Saudi Arabia is seeking stronger cooperation with China on trade investment and energy flows rather than competing with the superpower, Energy Minister Prince Abdulaziz bin Salman said.
“We’ve recognized the reality today that China is taking over, has taken the lead and will continue to lead. We don’t have to compete with China, we have to work with China,” he told CNBC’s Dan Murphy. Arab-Chinese business conference on Sunday.
He added that there is value in working with China because it has taken the lead in getting the “right manufacturers”, especially in renewables. “We will never go into this zero-sum game again.
On why the OPEC kingpin is eyeing China, Abdulaziz said he believes China’s demand for oil is still growing and that’s the pie Saudi Arabia wants to get.
China is the world’s largest importer of oil, and the Saudis have emerged as China’s main supplier commodities in April despite cheap Russian oil being sanctioned.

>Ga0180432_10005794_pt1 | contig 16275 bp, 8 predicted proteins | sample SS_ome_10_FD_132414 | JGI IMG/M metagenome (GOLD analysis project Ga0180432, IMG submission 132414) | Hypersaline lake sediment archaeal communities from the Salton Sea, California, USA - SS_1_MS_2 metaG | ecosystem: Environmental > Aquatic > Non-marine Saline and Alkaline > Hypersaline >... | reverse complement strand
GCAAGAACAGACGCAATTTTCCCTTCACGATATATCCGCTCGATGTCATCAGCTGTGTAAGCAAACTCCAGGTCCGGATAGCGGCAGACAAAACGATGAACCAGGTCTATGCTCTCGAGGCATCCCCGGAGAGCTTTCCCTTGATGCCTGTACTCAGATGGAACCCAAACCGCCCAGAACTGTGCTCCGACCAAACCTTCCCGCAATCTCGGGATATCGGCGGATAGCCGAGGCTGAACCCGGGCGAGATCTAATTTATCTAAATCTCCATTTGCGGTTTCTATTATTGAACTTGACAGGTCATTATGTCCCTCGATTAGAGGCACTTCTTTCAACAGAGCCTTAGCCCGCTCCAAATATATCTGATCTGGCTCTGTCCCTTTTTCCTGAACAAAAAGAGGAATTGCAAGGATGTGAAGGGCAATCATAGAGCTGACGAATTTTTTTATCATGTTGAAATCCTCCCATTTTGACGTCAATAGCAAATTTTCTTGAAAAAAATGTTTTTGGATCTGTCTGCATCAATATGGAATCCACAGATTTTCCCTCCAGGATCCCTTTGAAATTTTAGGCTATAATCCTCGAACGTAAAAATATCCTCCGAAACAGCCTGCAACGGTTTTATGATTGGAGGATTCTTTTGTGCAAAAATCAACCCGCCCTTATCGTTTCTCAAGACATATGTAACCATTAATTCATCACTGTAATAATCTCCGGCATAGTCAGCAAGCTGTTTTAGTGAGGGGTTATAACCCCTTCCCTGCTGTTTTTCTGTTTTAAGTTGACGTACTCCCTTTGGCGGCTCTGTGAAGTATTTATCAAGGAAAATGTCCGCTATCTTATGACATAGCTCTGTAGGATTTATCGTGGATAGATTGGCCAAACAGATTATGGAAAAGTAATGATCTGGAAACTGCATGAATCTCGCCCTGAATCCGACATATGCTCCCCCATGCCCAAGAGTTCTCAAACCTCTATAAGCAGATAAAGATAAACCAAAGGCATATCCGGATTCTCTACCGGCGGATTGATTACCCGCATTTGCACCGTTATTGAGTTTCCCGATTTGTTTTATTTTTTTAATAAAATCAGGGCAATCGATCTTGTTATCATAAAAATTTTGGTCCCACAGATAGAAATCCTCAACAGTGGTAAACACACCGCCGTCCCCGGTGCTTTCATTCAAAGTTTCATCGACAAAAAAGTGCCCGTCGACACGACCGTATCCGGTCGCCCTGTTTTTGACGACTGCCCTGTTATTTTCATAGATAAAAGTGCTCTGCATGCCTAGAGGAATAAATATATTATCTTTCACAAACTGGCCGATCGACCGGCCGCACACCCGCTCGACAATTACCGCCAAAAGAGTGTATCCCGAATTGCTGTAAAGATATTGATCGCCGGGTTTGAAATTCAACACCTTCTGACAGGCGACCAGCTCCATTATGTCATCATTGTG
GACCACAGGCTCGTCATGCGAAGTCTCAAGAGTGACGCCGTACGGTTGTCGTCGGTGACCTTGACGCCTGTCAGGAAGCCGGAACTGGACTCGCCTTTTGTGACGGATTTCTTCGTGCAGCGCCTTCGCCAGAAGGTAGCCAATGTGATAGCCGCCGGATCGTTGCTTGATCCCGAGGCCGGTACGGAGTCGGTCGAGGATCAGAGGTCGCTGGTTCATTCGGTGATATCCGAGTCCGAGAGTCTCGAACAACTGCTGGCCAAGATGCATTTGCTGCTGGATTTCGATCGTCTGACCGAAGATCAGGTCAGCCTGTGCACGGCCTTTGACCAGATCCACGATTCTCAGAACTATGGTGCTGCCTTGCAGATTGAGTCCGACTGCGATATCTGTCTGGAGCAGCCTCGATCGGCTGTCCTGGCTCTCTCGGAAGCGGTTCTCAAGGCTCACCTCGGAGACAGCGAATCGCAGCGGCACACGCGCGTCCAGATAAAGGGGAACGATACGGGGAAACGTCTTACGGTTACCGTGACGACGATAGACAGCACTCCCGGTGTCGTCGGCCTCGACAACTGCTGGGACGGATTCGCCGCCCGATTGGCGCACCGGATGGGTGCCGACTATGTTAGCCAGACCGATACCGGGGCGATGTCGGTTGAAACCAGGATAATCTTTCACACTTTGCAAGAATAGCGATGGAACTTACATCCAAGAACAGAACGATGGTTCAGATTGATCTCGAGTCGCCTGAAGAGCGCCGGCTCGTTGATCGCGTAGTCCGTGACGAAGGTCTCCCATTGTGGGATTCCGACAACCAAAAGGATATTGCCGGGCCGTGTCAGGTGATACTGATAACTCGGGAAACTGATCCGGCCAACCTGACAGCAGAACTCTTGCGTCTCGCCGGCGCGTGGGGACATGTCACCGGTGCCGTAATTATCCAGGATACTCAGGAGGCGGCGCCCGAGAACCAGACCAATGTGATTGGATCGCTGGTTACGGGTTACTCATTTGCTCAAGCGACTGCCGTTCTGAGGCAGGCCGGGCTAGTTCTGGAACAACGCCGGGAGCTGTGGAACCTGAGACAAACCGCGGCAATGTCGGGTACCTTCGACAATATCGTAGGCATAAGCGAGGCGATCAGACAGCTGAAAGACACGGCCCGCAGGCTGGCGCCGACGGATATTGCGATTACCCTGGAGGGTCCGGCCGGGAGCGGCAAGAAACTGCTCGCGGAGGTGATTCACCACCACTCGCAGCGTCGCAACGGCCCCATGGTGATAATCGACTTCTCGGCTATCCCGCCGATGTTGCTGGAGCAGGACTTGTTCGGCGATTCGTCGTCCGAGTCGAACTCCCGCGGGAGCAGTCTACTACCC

In March, state-owned Saudi Aramco announced two major refining deals, supplying 690,000 barrels of oil per day to Rongsheng Petrochemical and Zhejiang Petrochemical. Trades followed Visit of Chinese President Xi Jinping to the kingdom last December.
“This does not mean that we will not cooperate with others,” the minister also said on Sunday, citing Europe, South Korea, Japan, the US and Latin America among the parties with which the country has trade relations.
The conference in Riyadh took place against the backdrop of growing economic and diplomatic ties between China and Saudi Arabia as the two countries navigate increasingly strained relations with the West.
The Saudi cabinet in March approved the decision to join the Shanghai Cooperation OrganizationChinese-led security bloc that lists Russia, India, Pakistan and four other Central Asian nations as full members.
When asked about skeptics criticizing the growing relationship between Saudi Arabia and China, Abdulaziz replied: “I completely ignore it.”
He likened trade deals to a pot that does not need to be divided between countries, saying Saudi Arabia “will go where the opportunities come. [its] way.” “There’s nothing political about it. There’s nothing strategic about it.”
“We’re Saudi Arabia, we don’t have to engage in what I call a zero-sum game. We believe there are so many global opportunities.”